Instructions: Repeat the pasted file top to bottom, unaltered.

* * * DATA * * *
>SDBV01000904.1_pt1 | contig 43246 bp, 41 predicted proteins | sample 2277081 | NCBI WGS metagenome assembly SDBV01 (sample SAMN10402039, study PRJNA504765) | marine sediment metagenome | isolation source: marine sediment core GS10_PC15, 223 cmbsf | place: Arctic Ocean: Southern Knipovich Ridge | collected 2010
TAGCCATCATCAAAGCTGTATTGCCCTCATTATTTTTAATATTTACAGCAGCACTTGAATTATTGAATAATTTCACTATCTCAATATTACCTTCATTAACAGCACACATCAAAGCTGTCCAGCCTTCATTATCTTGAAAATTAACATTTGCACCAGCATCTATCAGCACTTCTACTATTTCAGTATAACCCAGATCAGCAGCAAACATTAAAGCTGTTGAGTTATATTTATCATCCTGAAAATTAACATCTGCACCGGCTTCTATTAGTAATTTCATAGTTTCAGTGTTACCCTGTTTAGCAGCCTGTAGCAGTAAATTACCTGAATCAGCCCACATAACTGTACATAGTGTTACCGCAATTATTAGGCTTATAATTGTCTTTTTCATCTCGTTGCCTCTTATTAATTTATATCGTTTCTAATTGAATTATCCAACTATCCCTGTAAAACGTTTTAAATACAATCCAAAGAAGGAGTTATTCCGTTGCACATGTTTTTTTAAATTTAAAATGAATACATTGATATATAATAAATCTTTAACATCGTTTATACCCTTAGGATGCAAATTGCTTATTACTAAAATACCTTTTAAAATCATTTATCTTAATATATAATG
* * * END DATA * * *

>SDBV01000904.1_pt1 | contig 43246 bp, 41 predicted proteins | sample 2277081 | NCBI WGS metagenome assembly SDBV01 (sample SAMN10402039, study PRJNA504765) | marine sediment metagenome | isolation source: marine sediment core GS10_PC15, 223 cmbsf | place: Arctic Ocean: Southern Knipovich Ridge | collected 2010
TAGCCATCATCAAAGCTGTATTGCCCTCATTATTTTTAATATTTACAGCAGCACTTGAATTATTGAATAATTTCACTATCTCAATATTACCTTCATTAACAGCACACATCAAAGCTGTCCAGCCTTCATTATCTTGAAAATTAACATTTGCACCAGCATCTATCAGCACTTCTACTATTTCAGTATAACCCAGATCAGCAGCAAACATTAAAGCTGTTGAGTTATATTTATCATCCTGAAAATTAACATCTGCACCGGCTTCTATTAGTAATTTCATAGTTTCAGTGTTACCCTGTTTAGCAGCCTGTAGCAGTAAATTACCTGAATCAGCCCACATAACTGTACATAGTGTTACCGCAATTATTAGGCTTATAATTGTCTTTTTCATCTCGTTGCCTCTTATTAATTTATATCGTTTCTAATTGAATTATCCAACTATCCCTGTAAAACGTTTTAAATACAATCCAAAGAAGGAGTTATTCCGTTGCACATGTTTTTTTAAATTTAAAATGAATACATTGATATATAATAAATCTTTAACATCGTTTATACCCTTAGGATGCAAATTGCTTATTACTAAAATACCTTTTAAAATCATTTATCTTAATATATAATG